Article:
I don’t understand the rest of your comment. The Mordechai (Berachos, 80) writes that if you can’t help but hear gentile women sing then you can continue learning or davening because eis la’asos la-Shem–otherwise we might be totally unable to learn or daven if gentile women want to prevent us. This is quoted by the Chayei Adam and Mishnah Berurah (75:17). I believe this is the proper source for allowing soldiers to listen to women sing if they have no other option and will be punished for leaving. It certainly isn’t lechatchilah.

  115. Hirhurim says:

    ZPinchas: It makes me want to cry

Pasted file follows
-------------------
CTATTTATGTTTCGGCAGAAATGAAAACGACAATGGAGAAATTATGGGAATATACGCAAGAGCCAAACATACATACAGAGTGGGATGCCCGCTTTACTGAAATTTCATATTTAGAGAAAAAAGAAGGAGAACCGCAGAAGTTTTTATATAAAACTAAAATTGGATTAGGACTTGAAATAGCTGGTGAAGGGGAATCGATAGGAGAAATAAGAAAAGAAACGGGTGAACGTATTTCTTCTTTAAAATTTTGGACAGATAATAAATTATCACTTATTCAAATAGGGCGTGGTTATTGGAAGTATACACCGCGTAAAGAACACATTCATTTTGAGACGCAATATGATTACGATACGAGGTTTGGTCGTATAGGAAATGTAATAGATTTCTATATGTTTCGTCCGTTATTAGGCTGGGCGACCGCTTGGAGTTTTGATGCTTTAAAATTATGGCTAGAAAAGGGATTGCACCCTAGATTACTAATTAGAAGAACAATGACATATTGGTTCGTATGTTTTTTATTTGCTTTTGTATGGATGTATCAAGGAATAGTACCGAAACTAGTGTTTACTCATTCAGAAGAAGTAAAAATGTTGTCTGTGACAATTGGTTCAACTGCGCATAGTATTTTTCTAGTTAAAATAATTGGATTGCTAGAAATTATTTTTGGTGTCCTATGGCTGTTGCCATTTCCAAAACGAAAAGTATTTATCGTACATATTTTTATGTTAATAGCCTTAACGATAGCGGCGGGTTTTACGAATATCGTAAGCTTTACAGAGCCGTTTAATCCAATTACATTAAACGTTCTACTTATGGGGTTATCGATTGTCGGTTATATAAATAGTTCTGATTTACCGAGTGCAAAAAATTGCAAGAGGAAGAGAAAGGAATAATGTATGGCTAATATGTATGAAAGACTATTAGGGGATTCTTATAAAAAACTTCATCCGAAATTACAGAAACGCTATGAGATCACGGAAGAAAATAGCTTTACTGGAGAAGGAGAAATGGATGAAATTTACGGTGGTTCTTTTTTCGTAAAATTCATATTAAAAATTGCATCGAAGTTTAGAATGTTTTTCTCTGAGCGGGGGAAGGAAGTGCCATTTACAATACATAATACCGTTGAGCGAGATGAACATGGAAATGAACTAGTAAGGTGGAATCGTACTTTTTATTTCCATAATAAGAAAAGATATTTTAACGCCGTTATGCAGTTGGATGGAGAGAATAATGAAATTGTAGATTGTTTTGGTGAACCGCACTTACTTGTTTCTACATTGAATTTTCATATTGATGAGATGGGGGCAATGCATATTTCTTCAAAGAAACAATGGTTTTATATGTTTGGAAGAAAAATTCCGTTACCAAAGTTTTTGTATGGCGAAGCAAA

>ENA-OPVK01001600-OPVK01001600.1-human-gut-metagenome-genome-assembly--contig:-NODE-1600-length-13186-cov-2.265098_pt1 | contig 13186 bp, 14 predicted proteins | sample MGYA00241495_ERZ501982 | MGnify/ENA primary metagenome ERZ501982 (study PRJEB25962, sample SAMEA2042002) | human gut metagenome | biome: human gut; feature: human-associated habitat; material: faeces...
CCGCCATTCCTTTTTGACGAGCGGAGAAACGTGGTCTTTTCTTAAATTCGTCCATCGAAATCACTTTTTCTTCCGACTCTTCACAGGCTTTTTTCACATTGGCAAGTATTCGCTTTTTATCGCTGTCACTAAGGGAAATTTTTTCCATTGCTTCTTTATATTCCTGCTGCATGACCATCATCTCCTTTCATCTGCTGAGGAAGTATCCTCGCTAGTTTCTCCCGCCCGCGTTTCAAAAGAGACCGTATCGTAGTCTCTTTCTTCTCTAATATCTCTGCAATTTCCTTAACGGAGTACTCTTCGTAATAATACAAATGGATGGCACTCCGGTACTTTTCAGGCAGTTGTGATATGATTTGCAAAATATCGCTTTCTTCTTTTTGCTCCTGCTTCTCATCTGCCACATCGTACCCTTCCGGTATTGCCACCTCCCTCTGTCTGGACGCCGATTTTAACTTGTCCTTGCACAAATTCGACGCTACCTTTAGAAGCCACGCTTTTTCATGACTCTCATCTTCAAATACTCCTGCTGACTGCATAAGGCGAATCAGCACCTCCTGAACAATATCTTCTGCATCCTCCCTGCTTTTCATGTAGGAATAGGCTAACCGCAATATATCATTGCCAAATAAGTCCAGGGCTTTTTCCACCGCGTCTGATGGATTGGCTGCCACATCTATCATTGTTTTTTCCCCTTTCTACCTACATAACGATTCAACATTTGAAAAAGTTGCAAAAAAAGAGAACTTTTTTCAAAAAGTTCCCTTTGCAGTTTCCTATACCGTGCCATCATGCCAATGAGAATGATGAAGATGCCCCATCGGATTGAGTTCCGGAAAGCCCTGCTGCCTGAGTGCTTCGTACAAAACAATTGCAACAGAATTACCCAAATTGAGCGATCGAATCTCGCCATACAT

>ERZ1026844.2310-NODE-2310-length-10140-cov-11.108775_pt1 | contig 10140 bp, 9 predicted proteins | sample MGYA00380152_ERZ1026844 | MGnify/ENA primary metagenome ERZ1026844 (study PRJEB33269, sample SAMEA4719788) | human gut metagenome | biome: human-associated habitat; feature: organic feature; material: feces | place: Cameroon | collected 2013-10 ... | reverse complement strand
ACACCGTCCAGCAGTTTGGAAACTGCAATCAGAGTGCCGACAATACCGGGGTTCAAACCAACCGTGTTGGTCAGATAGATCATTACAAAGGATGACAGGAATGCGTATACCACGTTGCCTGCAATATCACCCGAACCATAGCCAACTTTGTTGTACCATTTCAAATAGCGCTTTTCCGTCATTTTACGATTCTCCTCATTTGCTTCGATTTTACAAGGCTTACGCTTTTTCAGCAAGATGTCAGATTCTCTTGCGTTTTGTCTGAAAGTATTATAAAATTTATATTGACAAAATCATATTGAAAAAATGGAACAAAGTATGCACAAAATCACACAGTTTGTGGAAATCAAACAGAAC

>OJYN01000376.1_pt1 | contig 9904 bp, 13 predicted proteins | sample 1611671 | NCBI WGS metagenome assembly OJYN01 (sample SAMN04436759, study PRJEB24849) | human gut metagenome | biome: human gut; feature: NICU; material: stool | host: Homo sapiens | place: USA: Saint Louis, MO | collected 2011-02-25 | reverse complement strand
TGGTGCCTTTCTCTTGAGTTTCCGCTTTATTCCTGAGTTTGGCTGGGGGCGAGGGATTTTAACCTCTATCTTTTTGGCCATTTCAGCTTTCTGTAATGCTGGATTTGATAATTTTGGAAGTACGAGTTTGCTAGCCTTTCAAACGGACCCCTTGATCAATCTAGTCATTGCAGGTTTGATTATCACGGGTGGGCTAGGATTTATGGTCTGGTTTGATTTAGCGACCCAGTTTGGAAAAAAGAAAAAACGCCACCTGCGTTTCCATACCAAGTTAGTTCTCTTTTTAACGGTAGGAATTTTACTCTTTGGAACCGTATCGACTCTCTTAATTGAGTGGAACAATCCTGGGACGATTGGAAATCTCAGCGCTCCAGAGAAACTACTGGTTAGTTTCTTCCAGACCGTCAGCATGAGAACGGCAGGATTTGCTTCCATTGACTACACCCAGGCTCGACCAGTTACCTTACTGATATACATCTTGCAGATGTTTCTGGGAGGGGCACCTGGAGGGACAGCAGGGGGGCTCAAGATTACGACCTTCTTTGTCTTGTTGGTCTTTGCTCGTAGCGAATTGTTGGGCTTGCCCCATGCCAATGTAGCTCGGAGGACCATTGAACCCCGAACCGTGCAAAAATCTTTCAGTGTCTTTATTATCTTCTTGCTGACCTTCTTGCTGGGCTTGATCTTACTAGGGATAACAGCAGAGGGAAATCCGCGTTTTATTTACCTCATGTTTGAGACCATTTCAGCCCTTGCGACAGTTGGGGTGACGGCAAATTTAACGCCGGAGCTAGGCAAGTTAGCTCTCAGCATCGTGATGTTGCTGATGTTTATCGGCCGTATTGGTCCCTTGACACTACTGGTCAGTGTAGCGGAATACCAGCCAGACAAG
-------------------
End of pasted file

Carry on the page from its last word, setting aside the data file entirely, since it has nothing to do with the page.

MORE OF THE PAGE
116. Judith says:

    What has more to do with divine providence than the status and halachic abilities and actions of half the Jewish people?

  117. ruvie says:

    Gil – you think that r’ riskin would equate the etz la’asot of living among goyim where (it seems) women singing was heard in the beit midrash most(part) of the day – and we continue to learn since we are not “nizharim” on kol ishah – to living in israel and serving in the army? would any

    btw, the mordechai (berachot,80) quotes sefer yeraim that we are not careful in kol isha for limud torah because of etz la’asot but nothing else (unless i misunderstood). he also quotes the ra’avya that things with ervah that we are use to do not count as ervah(e.g. you cover your body). which goes to show its the context of the times you live in. therefore, one can easily argue that we are use to listening to women singing – you do not need etz la’asot. for that view see the ramo -hilchot KS – 75:3 [interestingly enough the mb tries to negate this and say you are not even allow to hear her speech – diburah]